Aaron Sorkin is returning to his home court, which is to say, the courtroom. The scribe-turned-director is never better than when allowing a pair of extremely intelligent characters to argue one another into submission in an open proceeding or closed-door deposition, and it sounds like his latest project will have plenty of both.
Deadline reports this morning that Sorkin’s next foray into directing will be The Trial of the Chicago 7, and that he’s staffed up with a murderer’s row of name-brand actors. In classically Sorkinesque fashion, the chapter of history sampled for this film involves lots and lots of heated dialogue delivered in a legal setting. He’ll feel right at home.
The film covers a 1969 scandal in which a lineup of seven countercultural protesters responsible for unrest at the Democratic National Convention one year earlier were charged with conspiracy by the US government. They were self-styled revolutionaries, really just particularly vocal hippies, but the attempted scapegoating made them into key figures in the fight for the right to organize and oppose the status quo.
Deadline’s item mentions that Michael Keaton, William Hurt, and JC Mackenzie have all joined the cast as members of the prosecution speaking out against the Chicago 7. They’re just the latest additions to a deep bench that already includes Eddie Redmayne, Sacha Baron Cohen, Mark Rylance (odd preponderance of Brits for a film about discord in the States), Jeremy Strong, Joseph Gordon-Levitt, Frank Langella, and recent breakout Kelvin Harrison Jr.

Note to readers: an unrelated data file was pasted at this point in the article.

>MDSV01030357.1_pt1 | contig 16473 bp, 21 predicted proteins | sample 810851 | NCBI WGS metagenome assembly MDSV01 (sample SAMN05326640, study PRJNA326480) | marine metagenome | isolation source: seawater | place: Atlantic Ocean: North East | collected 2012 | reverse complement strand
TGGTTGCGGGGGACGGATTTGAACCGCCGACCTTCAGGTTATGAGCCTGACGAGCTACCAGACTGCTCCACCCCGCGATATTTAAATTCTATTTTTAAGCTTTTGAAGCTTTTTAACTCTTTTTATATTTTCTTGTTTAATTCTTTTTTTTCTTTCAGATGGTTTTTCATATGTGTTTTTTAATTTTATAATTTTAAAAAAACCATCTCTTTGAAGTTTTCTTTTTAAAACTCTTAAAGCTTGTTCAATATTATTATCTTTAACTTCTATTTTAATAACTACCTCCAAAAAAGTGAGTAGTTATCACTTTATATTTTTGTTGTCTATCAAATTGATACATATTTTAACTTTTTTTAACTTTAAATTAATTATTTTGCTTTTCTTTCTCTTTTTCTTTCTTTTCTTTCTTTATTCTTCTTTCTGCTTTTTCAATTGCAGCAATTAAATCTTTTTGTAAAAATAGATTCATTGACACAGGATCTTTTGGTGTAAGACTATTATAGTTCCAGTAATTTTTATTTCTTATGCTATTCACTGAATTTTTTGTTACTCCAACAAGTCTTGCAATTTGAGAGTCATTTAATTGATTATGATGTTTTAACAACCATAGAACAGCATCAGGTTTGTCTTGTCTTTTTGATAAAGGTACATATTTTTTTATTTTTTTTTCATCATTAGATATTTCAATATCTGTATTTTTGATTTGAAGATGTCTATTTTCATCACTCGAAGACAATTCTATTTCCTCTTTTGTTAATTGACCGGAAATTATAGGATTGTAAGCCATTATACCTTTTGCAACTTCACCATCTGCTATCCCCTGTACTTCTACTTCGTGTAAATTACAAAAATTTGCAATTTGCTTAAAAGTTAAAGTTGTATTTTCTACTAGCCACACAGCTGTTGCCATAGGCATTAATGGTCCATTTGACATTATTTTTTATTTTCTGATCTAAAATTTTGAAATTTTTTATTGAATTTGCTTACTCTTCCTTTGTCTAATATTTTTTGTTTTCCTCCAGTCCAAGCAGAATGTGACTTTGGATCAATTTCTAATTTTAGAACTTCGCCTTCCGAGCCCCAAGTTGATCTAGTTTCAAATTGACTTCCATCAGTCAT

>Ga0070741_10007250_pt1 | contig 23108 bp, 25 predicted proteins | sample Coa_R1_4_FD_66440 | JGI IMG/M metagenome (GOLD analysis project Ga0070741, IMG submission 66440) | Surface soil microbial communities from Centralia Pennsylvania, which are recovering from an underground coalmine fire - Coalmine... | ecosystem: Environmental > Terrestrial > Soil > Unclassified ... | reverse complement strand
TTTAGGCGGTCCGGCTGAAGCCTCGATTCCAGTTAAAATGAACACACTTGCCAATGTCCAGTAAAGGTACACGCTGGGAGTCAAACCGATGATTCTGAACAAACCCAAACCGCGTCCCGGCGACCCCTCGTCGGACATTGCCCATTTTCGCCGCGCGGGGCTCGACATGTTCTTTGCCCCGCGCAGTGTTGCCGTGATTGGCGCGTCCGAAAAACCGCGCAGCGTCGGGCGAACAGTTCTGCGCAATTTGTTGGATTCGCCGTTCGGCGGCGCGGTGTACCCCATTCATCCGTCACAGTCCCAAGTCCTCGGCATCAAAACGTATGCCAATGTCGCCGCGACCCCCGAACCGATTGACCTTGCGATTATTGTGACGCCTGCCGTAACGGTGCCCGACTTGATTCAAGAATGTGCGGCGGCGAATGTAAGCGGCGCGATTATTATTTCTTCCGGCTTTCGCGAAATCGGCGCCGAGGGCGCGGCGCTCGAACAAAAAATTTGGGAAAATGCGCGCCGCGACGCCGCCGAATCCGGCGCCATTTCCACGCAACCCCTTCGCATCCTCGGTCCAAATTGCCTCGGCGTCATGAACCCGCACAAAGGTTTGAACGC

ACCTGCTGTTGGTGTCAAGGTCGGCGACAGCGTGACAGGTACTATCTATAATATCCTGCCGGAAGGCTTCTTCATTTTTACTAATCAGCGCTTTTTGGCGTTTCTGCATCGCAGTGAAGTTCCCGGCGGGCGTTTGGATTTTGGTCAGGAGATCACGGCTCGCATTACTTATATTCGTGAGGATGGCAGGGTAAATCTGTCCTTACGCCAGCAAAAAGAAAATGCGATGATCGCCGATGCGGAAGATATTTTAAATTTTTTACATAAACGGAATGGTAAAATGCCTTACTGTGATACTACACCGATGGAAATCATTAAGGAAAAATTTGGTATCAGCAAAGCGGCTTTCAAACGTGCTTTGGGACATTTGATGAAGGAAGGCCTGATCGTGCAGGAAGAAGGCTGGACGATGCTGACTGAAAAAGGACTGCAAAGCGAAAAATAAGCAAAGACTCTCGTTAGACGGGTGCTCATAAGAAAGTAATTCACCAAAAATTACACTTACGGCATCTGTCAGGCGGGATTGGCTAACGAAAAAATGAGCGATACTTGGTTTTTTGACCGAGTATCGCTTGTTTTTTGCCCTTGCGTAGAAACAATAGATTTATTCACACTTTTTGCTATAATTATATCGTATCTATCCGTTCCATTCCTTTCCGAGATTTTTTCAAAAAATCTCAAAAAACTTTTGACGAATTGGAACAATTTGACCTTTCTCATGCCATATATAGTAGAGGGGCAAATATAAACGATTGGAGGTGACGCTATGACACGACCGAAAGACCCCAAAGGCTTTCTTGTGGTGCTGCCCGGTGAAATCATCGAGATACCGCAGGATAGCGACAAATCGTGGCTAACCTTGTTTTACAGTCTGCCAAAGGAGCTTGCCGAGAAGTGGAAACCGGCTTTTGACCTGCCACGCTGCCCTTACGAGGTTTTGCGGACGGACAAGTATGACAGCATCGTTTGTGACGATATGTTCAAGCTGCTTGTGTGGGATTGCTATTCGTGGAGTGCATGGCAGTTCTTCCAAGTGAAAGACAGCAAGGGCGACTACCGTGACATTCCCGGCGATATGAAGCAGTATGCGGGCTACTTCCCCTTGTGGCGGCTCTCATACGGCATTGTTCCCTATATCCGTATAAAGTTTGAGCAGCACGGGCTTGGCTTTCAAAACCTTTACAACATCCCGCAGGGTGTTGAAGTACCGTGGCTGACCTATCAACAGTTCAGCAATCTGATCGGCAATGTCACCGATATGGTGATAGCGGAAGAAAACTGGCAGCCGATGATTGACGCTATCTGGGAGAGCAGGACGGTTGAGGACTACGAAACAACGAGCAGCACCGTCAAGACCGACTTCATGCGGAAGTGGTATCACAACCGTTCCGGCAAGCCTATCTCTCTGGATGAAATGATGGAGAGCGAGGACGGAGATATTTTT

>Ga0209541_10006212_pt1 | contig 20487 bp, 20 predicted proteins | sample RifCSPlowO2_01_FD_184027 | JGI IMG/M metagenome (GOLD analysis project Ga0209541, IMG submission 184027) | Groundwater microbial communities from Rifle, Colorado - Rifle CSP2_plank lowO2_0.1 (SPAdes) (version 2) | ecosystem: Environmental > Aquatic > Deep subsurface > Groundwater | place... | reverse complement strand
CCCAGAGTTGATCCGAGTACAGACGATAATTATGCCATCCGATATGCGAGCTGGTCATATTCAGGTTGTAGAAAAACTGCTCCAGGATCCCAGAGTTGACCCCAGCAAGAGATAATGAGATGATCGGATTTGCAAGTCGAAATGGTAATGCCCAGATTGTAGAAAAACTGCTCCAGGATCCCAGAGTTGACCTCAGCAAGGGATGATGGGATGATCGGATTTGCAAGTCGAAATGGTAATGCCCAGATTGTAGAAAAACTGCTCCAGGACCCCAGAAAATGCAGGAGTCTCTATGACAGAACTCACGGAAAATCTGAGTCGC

As Americans continue to squabble over the proper form resistance ought to take, the subtext of Sorkin’s latest chosen subject rises to the surface, illustrating the tantamount importance of civil disobedience at a time when many pundits have placed an undue emphasis on courteousness over righteousness. At the very least, it should ignite about a week’s worth of spirited disputes on when the peace needs to be disturbed.
The Trial of the Chicago 7 will come to theaters in the US on 25 September, 2020.
Published 28 Oct 2019
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